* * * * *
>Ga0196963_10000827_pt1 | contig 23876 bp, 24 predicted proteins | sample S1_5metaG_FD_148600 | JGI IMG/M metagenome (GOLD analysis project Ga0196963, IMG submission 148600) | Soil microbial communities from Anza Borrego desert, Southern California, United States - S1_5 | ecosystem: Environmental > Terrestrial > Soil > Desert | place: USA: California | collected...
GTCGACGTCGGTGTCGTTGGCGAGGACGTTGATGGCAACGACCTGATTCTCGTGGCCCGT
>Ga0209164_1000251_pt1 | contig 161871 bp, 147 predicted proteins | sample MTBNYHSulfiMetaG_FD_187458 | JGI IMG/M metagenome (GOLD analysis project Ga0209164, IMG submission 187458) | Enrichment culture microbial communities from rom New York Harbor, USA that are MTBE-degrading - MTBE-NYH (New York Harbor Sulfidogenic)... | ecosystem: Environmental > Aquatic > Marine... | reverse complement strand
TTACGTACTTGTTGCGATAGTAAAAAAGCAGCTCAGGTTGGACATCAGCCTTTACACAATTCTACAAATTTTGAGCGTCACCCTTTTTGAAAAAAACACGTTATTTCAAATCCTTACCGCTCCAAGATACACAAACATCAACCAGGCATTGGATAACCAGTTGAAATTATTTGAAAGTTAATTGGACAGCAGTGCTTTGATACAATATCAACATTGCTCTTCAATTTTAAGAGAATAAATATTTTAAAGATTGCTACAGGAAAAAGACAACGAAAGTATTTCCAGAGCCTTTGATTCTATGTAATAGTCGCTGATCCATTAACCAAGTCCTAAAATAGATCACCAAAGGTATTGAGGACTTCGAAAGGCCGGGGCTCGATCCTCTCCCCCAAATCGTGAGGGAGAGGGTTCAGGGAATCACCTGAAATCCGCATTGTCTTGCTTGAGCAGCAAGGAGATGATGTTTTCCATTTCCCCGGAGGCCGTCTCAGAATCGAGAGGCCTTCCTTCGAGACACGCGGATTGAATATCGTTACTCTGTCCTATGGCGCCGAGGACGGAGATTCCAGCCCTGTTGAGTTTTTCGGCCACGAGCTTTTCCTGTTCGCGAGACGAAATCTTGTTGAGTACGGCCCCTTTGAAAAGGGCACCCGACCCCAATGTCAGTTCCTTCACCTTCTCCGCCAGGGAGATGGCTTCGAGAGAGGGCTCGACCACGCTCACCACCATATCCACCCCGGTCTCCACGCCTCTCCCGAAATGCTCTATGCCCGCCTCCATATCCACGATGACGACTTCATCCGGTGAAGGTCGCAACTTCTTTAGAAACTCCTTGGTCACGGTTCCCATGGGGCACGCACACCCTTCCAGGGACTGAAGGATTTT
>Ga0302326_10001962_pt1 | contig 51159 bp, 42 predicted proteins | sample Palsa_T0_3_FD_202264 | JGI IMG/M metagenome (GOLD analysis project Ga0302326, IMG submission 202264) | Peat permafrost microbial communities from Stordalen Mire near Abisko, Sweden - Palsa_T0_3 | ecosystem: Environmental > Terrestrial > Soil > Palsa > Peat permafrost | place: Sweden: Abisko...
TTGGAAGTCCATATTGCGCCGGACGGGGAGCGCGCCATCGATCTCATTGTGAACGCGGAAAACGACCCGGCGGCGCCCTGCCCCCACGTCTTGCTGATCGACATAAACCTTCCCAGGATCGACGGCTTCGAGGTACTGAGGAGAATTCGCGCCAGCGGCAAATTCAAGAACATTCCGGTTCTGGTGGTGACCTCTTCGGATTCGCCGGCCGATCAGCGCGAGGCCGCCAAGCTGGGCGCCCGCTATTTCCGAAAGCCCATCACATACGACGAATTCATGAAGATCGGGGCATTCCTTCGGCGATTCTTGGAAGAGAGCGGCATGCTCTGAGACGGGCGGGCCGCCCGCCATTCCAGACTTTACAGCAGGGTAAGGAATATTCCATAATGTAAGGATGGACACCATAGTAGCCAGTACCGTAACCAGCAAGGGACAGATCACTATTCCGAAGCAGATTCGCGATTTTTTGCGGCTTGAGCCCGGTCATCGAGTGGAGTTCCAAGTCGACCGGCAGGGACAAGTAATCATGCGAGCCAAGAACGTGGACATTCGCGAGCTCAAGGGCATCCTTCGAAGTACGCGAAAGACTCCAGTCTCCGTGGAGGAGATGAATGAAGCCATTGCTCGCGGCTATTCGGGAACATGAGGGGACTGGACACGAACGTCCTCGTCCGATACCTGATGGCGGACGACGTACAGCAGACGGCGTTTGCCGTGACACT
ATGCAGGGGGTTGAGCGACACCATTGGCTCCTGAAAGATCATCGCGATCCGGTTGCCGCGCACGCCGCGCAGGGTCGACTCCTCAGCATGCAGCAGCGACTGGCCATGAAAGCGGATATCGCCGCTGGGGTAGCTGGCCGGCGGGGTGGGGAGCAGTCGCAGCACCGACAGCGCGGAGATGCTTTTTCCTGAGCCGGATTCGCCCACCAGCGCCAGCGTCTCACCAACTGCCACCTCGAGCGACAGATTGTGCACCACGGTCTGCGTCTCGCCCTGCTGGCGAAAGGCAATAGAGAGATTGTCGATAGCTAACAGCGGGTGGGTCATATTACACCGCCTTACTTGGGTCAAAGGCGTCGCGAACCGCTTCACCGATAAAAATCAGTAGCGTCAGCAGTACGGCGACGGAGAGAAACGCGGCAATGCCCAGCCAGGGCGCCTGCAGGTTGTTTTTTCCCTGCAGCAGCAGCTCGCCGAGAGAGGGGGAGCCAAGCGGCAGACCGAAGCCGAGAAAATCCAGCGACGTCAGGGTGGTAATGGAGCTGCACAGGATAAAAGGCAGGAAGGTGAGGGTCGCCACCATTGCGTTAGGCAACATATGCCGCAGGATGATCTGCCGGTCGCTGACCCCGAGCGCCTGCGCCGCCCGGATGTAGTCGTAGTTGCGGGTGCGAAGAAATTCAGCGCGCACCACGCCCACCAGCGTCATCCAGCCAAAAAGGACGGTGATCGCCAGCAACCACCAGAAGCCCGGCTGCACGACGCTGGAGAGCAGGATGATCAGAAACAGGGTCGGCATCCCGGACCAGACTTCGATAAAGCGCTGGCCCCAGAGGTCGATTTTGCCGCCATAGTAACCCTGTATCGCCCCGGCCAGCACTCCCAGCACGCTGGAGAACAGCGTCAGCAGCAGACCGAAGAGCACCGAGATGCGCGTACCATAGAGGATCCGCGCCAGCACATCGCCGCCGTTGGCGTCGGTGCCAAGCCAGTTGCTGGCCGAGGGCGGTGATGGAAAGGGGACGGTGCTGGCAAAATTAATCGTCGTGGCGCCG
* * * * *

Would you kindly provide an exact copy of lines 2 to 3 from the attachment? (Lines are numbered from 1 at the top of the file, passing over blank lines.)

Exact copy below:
GTCGACGTCGGTGTCGTTGGCGAGGACGTTGATGGCAACGACCTGATTCTCGTGGCCCGT
>Ga0209164_1000251_pt1 | contig 161871 bp, 147 predicted proteins | sample MTBNYHSulfiMetaG_FD_187458 | JGI IMG/M metagenome (GOLD analysis project Ga0209164, IMG submission 187458) | Enrichment culture microbial communities from rom New York Harbor, USA that are MTBE-degrading - MTBE-NYH (New York Harbor Sulfidogenic)... | ecosystem: Environmental > Aquatic > Marine... | reverse complement strand